UCF Film is dedicated to strong narratives and engaging stories. That's why we call our annual DVD compilation FIVE STORIES. Films featured on this disc–chosen from the more than 100 projects completed each year by our students–not only showcase a maturity in the technical aspects of filmmaking but also a sophistication of storytelling we believe is among the best of the nation's film programs.
Five Stories is sent out each year to a wide range of local and national industry professionals. Industry members can request a copy by sending an e-mail that includes their professional affiliations. The disc also provides valuable exposure for our students as UCF FILM actively markets it to film festivals around the country.
A dying father makes some unusual last requests.
All That Remains is the ultimate misuse of the Make a Wish Foundation. In the original concept of the film, I wanted the story to be centered around two brothers fighting for their father's inheritance. I thought it was a funny concept to have tw brothers pitching to their father on a deathbed the reasons why each should receive all the money in the pot. From there, the story spun itself into this web of greed, jealousy, and infidelity.
Each character has a specific want that they are going after. For Phyllis Knickerbacker: it's money; she's been clinging to the marriage for the estate and the summer home in the Hamptons. For Hugo Knickerbacker: it's understanding; why is Elliot dad's favorite son? For Wesley Knickerbacker: it's revenge to those who have tried to hurt him, and reparations to those who have loved him. For Elliot Knickerbacker: it's nothing; he merely loves his father and has a special relationship with him.
I wanted to experiment with absurd language and situations while trying to create characters that possess the common-day hypocrisies and problems of any dysfunctional family. I also wanted to show that mortality does not always have to be bleak. In this case it's comical and irreverently vengeful. There's nothing I enjoy more than working with incredible actors. They bring ideas and wonder into my characters and allow me to see new ways of looking at the human condition.
Meet Toby, a pink panda bear available for download on your desktop. He’ll tell you jokes, he’ll tell you factoids, he’ll even make you fall in love. But for shy, sensitive, Steven, Toby will investigate a journey through the edge of sanity, to the brink of reality.
The theme of intimacy is one I keep revisiting with almost every film I make, as I feel that everyone in some way or another is looking for it. In our lonely hero Steven’s case, intimacy is as vital as oxygen. Thus, it makes sense that the creature least likely to seduce, manipulate, and destroy him would be a pink panda with a soft cuddly voice. But then again, looks can be very deceiving.
The most important aspect in the making of this film was always in keeping the comedy grounded in the characters, so that the events that occur in the world created feel necessary and believable. There is a tendency to laugh off a comedy film as something trivial, as if only “real” films deal with real issues. Despite the fact that this film deals with a fragile man falling in love with a pink, animated panda on his computer, the story never pokes fun at itself, and the characters never wink at the fourth wall. My goal was to make a “real” film about relationships, dealing with fear, faith, intimacy, betrayal, rage, and forgiveness. It just happened to star an animated bear.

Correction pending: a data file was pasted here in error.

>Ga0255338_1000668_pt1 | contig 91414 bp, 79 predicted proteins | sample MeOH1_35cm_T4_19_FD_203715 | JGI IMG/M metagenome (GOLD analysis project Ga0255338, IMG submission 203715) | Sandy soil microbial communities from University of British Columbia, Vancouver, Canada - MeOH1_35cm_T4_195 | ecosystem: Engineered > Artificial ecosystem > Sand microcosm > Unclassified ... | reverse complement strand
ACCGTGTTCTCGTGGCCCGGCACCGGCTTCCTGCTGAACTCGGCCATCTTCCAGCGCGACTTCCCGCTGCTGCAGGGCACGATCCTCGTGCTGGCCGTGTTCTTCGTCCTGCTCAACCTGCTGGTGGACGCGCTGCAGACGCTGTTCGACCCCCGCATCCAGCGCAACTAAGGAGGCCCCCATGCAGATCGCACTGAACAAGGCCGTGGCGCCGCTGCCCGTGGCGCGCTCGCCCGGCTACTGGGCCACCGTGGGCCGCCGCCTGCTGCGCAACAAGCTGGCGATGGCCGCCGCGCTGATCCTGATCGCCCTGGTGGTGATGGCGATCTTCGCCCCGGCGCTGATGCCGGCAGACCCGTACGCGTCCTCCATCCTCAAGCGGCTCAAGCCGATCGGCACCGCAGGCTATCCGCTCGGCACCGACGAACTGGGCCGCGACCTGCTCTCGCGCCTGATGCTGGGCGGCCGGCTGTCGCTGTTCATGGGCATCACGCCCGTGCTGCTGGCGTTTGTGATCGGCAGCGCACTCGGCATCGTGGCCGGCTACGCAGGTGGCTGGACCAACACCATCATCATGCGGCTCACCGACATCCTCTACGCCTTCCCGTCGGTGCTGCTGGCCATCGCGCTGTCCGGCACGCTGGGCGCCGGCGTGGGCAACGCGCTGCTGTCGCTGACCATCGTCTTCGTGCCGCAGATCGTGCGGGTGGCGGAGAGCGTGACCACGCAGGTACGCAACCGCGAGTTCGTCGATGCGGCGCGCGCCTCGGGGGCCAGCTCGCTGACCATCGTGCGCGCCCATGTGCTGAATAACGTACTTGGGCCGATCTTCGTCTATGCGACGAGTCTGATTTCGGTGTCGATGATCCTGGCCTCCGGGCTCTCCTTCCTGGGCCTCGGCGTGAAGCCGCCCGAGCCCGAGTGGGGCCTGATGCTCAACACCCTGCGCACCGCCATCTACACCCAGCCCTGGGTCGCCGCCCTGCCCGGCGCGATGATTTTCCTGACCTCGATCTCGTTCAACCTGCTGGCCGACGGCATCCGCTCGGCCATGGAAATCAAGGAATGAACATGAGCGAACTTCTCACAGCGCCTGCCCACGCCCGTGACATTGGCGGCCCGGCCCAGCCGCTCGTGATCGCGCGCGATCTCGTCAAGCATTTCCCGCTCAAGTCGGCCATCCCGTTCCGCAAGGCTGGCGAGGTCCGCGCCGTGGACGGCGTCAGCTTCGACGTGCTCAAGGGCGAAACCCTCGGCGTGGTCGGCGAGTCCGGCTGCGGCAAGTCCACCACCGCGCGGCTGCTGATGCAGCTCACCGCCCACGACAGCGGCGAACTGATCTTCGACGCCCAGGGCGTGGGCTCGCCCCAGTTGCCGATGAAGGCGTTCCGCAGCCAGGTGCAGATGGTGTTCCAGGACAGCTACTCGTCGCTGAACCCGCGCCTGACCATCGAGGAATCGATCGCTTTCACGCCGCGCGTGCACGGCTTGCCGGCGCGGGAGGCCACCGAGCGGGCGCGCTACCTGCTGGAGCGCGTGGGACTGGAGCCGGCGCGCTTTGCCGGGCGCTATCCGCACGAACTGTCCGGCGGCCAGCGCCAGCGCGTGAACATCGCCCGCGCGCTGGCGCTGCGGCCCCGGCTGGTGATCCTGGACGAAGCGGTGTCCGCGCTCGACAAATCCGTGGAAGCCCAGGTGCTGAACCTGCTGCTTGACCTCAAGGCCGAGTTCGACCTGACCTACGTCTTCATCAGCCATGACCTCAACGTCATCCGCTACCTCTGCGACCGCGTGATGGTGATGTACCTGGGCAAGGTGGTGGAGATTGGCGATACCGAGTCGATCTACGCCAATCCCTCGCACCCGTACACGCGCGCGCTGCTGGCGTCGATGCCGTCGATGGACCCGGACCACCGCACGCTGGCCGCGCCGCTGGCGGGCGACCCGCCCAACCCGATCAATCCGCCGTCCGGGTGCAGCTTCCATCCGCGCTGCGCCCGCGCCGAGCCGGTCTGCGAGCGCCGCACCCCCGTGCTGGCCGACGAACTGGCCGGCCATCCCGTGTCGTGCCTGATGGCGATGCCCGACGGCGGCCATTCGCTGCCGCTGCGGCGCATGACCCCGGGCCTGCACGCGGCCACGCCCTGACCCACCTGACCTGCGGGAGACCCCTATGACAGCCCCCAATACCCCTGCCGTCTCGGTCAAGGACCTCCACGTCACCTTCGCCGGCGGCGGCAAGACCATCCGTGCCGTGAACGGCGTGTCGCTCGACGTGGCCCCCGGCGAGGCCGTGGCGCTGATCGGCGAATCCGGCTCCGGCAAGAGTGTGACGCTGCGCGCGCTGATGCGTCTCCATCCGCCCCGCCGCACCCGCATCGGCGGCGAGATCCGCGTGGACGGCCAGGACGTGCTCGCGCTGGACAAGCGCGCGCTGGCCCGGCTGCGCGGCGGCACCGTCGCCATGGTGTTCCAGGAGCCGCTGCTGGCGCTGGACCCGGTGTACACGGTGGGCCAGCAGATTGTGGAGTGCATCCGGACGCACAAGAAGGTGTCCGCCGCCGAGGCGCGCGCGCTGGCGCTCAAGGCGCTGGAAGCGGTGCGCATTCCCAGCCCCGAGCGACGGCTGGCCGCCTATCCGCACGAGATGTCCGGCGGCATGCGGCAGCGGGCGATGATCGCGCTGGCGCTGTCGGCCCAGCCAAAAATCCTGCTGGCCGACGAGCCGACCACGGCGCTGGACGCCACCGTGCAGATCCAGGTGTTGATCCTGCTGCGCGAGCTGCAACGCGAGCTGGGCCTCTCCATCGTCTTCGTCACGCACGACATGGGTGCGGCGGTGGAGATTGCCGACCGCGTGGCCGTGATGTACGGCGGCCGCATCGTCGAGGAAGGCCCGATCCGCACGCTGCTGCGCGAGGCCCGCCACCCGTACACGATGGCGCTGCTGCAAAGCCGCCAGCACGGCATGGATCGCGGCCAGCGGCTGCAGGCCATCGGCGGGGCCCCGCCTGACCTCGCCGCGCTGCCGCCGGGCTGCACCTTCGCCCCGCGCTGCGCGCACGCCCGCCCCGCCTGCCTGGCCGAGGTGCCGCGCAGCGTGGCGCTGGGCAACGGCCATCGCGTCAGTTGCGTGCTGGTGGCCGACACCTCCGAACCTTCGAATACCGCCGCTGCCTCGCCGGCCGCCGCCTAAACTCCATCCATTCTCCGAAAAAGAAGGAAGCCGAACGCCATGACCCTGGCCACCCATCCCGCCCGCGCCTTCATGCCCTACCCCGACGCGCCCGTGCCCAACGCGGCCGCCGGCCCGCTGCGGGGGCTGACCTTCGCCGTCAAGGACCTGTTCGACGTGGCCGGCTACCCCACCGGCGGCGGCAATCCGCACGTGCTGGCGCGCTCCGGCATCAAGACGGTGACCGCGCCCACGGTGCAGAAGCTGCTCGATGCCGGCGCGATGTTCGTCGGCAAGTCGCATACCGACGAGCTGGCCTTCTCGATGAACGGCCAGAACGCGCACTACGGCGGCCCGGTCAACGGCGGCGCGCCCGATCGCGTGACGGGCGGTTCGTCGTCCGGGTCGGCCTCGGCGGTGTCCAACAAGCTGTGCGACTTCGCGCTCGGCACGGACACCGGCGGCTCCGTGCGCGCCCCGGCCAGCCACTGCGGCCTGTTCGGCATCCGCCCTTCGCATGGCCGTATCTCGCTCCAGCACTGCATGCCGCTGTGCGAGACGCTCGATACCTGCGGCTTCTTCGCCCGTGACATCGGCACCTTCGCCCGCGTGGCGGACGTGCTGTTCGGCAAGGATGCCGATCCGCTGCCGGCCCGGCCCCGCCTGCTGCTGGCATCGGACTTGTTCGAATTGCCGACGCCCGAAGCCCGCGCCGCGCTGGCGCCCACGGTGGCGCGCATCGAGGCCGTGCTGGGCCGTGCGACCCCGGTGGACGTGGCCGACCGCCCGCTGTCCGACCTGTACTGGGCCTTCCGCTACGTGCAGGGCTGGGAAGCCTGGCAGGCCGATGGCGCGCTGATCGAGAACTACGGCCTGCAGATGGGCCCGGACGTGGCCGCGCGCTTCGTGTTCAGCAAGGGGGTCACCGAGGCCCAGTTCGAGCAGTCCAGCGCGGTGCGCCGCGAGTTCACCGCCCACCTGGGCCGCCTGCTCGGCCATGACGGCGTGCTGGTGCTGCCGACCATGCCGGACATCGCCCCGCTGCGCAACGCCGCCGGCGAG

This is indeed the first film I have ever made that I have nothing to apologize for, as everything from performances, cinematography, animation, and tone materialized just how I had intended. For once, I have no excuses if the film doesn’t work, because everything on screen is my own artistic sensibilities manifested, with the help of an incredible cast and crew.
As for the rumor that this film is based on personal experience, well… No comment.
Love is Deaf is an impossible love story about two broken hearts separated by language but brought together by their otherness.
I first got into the ideas of French philosopher Jacques Derrida in the wake of September 11, 2001. In such a destructive world, his idea of deconstruction seemed to offer a hopeful way out. For Derrida, language poses both an impossible barrier and an invitation of boundless possibility to those who dare to tear it apart. It is in memorial of his recent passing that I offer this humble attempt at a post-modern deconstructionist romance, about a man and a woman bound and separated by language.
The quiet life of Mr. Malikai turns far too loud when an unexpected aeroplane won’t leave him alone
My main goal with any film is to share a unique world that stems from my imagination. This film is a blend of personal quirks, whimsical moments, and a considerable amount of absurdity. I decided to shoot on Super 8 film that utilizes the empty space where the sound strip once was allowing for a wider image.
Finally, for those wondering, no stock footage was used in Mr. Malikai. All images in the film were shot specifically for this film.
They have spent every moment of their lives together but have never looked into each other’s eyes.
I did some research on human phenomenoms and I stumbled upon some articles on conjoined twins. I thought about how fascinating it would be to live every second of your life with another person and not know what it is to be completely alone. Imagine spending the most intimate and personal moments with someone by your side, yet you’ve never looked them in the eyes.
I wanted to make a subtle film about a relationship between two people who connect at a metaphysical level. I wanted to make a film that had blues, pinks, extreme close-ups, closed eyes, rain, silhouettes, silence, slight anticipation, whites, blacks, ambiguity, and magic.